Speech by Dr. Aminah Al-Deen

Uniting Voices Worldwide to Eliminate Violence Against Women 2020

A Discussion and Call to Action on the Pandemic’s Impact on Women and Girls

November 24, 2020

Aminah B. McCloud Al-Deen, Ph.D., founder and chair of the Islamic World Studies Program at DePaul University, and one of the preeminent scholars on Islam in America.  Her research, writing, and teaching focus especially on global Muslim cultures, Islam in America, Islamic law, African American Islam and Muslim women in the U.S.  

First of all, I want to thank Women’s Freedom forum for bringing all these wonderful colleagues which I didn’t know I have, together. This has been a wonderful morning, and I’m learning about more stuff I didn’t know about, which I will make sure to highlight in different places.

Also, I want to thank you for the opportunity to talk about African American, Muslim and non-Muslim women, who are rarely in these kinds of forums and do not know about the wonderful work about women. Of course, the United States has NGO’s, they rarely work on the ground here. So it is important I take this information back, and hopefully those listening will observe some of these statistics and insight, as we are all struggling around the world.

Most African American women live in a complex of struggles and small victories. The impact of COVID is experienced in varying degrees depending on socio-economic status and whether or not they live in segregated areas of a city or suburb.  They struggle with various types of implicit and explicit, segregated housing, over-priced housing, food deserts, lack of access to quality healthcare, while remarkably emerging as community leaders in all areas. According to Essence magazine, black women make-up more than half of the black population and are in influential positions in social and cultural organizations. They head about 30% of households and perform many of societies’ essential jobs. During this pandemic many have gotten a rare chance to be at home with children and an opportunity to participate in their learning all the while navigating available resources.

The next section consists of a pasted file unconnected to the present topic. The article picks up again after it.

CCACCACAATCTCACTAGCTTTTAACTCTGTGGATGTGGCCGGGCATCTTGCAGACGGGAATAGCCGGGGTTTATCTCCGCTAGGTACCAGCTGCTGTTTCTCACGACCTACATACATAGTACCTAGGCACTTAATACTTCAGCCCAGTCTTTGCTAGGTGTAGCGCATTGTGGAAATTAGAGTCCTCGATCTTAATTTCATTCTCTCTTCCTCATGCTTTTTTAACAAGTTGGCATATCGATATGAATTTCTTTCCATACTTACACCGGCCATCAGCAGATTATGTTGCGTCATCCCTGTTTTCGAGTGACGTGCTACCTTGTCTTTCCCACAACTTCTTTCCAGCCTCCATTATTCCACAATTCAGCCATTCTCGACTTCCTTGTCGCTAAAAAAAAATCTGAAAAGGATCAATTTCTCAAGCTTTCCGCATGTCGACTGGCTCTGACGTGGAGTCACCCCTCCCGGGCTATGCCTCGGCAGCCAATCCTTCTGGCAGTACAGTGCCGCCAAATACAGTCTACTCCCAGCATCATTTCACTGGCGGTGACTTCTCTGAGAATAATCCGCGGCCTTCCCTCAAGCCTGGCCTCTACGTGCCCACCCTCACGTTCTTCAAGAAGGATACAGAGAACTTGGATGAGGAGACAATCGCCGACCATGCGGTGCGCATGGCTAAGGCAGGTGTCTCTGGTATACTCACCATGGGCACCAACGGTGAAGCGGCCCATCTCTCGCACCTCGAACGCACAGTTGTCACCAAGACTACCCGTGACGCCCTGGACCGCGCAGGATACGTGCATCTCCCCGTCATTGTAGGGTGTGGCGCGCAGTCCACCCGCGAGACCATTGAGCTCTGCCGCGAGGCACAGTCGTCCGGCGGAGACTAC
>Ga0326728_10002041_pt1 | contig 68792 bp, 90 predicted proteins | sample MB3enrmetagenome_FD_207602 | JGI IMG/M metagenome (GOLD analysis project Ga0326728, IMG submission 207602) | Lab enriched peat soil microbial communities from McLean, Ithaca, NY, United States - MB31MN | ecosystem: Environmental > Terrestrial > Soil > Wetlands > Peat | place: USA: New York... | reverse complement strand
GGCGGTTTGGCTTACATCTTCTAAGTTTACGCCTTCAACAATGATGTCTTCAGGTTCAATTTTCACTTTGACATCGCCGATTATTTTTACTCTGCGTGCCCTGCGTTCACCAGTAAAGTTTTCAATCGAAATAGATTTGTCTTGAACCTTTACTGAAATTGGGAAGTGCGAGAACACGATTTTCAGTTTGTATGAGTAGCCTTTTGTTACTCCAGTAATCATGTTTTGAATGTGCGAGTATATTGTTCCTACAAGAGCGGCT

From a health perspective, many of those surveyed (67%-70%) were worried about contracting COVID while knowing the absolute necessity of working, since many work in hourly –pay jobs without sick time, or mental health days and very few if any vacation days. Many of these same women are the primary care givers for elderly family members who either live with them, in nursing homes or nearby. In the absence of the usual pool of professional care givers, a loving task has become difficult especially if the elderly members of the family are hospitalized and hospital restrictions do not permit advocates or visitors. The zoom or Facetime visit was not enough to provide directives or consolation in many instances.

There’s been a suspicion that many are just allowed to die, as recently as yesterday, they have discovered lots of bodies were stacked up in storage rooms where the family has not been notified that they died. Working with

Working, when possible, opened a new avenue of concern as children were sometimes left to monitor themselves during remote classes and through homework and given a task to check on with aunts, uncles and grandparents. Clearly the pulling together of most families is laudable though challenging.

As the primary orchestra conductors in most families, women found that though the necessary duties were increasing exponentially, so too were worries about finances, housing and food stocks. Segregated living has caused food deserts. Some neighborhoods do not have grocery stores for 3-5 miles. In America that’s unique. What has replaced them is what is called “the corner store.” These stores carry liquor, candy, cigarettes, and milk, bread some small packages of the essentials. Even these stores were forced to close during pandemic surges. Grocery store shelves emptied quickly as people hoarded. Food banks were depleted rapidly. Nevertheless, black women who worked the front lines in hospitals, social service agencies. The United States Post Office continued to go to work with and without adequate protection, fearful and anxious.

Many of these women witnessed and participated in Black Lives Matter protests over the wanton police shootings of their children and other loved ones. Wheelchairs joined bicycles and strollers as women took to the streets in multiracial protests over police murders. COVID did not stop the protests which continue today. The grief has yet to receive any glimpse of resolution. Families go on with heavy hearts and for some family members the lack of justice is too much to bear and suicides rates increase.

Some families have moved in with other families when job loss results in home loss leading in some cases to overcrowded dwellings and a decrease in COVID protections. Landlords and mortgage holders are increasingly ignoring the moratorium on collections of monies and states have little power to enforce them. The streets of many major cities are slowing beginning to fill this winter as calls go out for winter clothing for children, blankets, tents and other winter essentials. Most shelters remain closed as do many nursing homes further complicating many social issues. The largess of many restaurants in giving away food has run out as they too, are closing with the social distancing and the current surge.

The effects of all of this on mental health of both children and mothers is not yet tabulated but the police report of a significant increase in domestic violence and child abuse are more than antidotal. Public violence is high because of the pandemic and the anxiety is high. Parents never thought they would spend every waking moment with children and young adults who can’t go out even to play.

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